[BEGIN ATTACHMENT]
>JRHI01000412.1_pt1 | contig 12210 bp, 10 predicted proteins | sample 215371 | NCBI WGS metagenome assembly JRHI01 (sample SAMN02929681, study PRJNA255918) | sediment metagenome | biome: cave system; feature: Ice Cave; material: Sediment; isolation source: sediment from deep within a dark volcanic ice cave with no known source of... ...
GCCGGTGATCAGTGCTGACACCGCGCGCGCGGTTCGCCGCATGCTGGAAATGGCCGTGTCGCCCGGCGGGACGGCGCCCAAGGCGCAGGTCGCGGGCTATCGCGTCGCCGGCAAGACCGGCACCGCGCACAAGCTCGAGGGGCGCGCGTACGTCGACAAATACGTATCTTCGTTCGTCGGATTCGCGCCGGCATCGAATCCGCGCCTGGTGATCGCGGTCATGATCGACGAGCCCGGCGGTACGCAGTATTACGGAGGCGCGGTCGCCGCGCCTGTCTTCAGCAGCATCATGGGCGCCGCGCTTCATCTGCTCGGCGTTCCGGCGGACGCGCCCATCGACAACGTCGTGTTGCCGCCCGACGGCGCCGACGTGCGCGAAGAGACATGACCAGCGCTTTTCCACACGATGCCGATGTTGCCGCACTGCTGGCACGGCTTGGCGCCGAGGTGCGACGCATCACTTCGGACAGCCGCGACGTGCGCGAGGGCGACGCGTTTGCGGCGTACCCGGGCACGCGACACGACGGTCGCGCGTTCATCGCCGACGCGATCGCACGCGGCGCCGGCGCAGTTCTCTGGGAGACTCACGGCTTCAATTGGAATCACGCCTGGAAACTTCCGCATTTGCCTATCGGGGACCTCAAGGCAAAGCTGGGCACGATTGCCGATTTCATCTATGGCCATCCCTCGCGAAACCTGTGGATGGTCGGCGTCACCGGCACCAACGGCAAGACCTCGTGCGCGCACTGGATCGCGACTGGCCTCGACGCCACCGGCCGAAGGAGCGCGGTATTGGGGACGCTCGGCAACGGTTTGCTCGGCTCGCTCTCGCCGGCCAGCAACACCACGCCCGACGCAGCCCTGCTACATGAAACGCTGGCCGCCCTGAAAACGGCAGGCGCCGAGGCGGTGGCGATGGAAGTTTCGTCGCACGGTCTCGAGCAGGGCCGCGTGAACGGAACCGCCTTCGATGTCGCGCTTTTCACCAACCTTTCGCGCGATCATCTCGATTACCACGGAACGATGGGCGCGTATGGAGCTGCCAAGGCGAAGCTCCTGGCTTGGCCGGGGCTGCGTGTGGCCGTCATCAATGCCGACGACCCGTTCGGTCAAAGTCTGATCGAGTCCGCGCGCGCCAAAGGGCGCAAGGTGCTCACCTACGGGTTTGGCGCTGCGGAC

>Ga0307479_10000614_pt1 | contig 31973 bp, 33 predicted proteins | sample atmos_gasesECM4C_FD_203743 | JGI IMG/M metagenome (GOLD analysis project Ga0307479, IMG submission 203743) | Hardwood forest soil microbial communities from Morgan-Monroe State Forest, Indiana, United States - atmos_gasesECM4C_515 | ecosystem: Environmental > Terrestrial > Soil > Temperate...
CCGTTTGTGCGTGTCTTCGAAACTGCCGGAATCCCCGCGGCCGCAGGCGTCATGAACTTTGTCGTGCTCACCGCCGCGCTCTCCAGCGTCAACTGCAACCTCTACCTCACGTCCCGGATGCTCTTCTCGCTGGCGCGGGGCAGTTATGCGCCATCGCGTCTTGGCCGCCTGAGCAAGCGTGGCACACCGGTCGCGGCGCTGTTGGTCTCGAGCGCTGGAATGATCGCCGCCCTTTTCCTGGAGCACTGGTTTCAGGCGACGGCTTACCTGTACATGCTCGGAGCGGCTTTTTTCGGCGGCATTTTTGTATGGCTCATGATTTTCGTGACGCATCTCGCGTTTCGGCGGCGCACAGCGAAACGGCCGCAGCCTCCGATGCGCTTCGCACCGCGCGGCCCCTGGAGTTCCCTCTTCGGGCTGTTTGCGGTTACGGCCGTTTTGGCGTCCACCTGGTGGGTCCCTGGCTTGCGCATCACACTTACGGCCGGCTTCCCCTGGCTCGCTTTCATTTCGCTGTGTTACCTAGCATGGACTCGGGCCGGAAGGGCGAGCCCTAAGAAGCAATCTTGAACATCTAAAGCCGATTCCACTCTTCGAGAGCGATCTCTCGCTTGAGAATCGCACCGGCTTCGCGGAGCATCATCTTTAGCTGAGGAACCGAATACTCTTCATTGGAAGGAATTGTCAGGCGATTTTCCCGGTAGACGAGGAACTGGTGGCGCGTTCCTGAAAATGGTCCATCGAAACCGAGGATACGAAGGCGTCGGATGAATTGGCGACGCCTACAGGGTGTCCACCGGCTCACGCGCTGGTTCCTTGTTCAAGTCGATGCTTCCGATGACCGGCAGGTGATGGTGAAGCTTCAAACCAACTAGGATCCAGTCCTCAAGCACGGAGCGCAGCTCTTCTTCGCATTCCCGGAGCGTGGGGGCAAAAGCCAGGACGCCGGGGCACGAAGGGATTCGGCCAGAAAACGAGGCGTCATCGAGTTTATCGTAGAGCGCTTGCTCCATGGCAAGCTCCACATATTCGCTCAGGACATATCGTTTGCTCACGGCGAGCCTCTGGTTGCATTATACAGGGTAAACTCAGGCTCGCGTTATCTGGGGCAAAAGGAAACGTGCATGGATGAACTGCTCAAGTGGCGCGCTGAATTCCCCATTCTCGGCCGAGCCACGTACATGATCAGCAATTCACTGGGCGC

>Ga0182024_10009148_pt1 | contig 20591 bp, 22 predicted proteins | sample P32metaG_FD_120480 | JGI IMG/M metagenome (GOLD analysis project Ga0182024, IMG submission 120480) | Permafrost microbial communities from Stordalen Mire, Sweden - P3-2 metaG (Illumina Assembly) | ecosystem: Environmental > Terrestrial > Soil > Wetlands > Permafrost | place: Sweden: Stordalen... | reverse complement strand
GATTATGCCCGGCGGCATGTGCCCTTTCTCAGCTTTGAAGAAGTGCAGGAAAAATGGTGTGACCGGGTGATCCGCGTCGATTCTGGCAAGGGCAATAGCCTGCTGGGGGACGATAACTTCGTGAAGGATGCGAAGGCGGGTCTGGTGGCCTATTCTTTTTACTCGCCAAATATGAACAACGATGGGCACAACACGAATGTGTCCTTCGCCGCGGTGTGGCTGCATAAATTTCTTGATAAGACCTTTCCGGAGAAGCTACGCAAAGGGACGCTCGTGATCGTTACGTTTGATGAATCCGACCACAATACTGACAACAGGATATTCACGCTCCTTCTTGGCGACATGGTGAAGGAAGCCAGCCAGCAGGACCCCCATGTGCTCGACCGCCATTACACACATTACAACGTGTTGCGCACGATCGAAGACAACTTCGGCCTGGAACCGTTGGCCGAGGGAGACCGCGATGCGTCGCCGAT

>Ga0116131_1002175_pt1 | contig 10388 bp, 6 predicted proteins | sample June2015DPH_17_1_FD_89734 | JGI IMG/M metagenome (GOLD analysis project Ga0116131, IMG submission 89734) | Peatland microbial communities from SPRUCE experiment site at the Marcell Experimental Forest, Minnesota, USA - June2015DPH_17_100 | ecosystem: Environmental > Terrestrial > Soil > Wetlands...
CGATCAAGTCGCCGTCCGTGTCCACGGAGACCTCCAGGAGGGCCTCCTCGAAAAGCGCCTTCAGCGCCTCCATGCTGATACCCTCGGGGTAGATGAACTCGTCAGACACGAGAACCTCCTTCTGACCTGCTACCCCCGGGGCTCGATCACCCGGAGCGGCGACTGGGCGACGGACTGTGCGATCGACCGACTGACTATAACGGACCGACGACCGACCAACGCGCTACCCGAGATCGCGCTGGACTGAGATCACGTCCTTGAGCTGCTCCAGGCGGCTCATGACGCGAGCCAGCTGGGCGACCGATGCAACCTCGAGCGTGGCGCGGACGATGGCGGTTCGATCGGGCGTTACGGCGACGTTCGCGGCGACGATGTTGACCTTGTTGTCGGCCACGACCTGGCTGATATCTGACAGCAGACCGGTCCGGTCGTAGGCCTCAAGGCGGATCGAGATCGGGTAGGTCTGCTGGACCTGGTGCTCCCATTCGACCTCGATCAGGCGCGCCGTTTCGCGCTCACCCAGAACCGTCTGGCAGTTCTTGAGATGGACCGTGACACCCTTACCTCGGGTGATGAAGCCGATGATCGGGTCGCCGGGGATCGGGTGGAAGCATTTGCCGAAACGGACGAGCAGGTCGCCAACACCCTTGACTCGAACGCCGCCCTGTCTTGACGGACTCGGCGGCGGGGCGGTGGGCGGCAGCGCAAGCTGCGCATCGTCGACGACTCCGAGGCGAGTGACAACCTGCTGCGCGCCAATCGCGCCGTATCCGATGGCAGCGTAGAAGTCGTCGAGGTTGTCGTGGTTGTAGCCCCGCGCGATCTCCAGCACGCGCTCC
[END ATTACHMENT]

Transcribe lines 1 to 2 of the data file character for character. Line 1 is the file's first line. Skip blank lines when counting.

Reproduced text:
>JRHI01000412.1_pt1 | contig 12210 bp, 10 predicted proteins | sample 215371 | NCBI WGS metagenome assembly JRHI01 (sample SAMN02929681, study PRJNA255918) | sediment metagenome | biome: cave system; feature: Ice Cave; material: Sediment; isolation source: sediment from deep within a dark volcanic ice cave with no known source of... ...
GCCGGTGATCAGTGCTGACACCGCGCGCGCGGTTCGCCGCATGCTGGAAATGGCCGTGTCGCCCGGCGGGACGGCGCCCAAGGCGCAGGTCGCGGGCTATCGCGTCGCCGGCAAGACCGGCACCGCGCACAAGCTCGAGGGGCGCGCGTACGTCGACAAATACGTATCTTCGTTCGTCGGATTCGCGCCGGCATCGAATCCGCGCCTGGTGATCGCGGTCATGATCGACGAGCCCGGCGGTACGCAGTATTACGGAGGCGCGGTCGCCGCGCCTGTCTTCAGCAGCATCATGGGCGCCGCGCTTCATCTGCTCGGCGTTCCGGCGGACGCGCCCATCGACAACGTCGTGTTGCCGCCCGACGGCGCCGACGTGCGCGAAGAGACATGACCAGCGCTTTTCCACACGATGCCGATGTTGCCGCACTGCTGGCACGGCTTGGCGCCGAGGTGCGACGCATCACTTCGGACAGCCGCGACGTGCGCGAGGGCGACGCGTTTGCGGCGTACCCGGGCACGCGACACGACGGTCGCGCGTTCATCGCCGACGCGATCGCACGCGGCGCCGGCGCAGTTCTCTGGGAGACTCACGGCTTCAATTGGAATCACGCCTGGAAACTTCCGCATTTGCCTATCGGGGACCTCAAGGCAAAGCTGGGCACGATTGCCGATTTCATCTATGGCCATCCCTCGCGAAACCTGTGGATGGTCGGCGTCACCGGCACCAACGGCAAGACCTCGTGCGCGCACTGGATCGCGACTGGCCTCGACGCCACCGGCCGAAGGAGCGCGGTATTGGGGACGCTCGGCAACGGTTTGCTCGGCTCGCTCTCGCCGGCCAGCAACACCACGCCCGACGCAGCCCTGCTACATGAAACGCTGGCCGCCCTGAAAACGGCAGGCGCCGAGGCGGTGGCGATGGAAGTTTCGTCGCACGGTCTCGAGCAGGGCCGCGTGAACGGAACCGCCTTCGATGTCGCGCTTTTCACCAACCTTTCGCGCGATCATCTCGATTACCACGGAACGATGGGCGCGTATGGAGCTGCCAAGGCGAAGCTCCTGGCTTGGCCGGGGCTGCGTGTGGCCGTCATCAATGCCGACGACCCGTTCGGTCAAAGTCTGATCGAGTCCGCGCGCGCCAAAGGGCGCAAGGTGCTCACCTACGGGTTTGGCGCTGCGGAC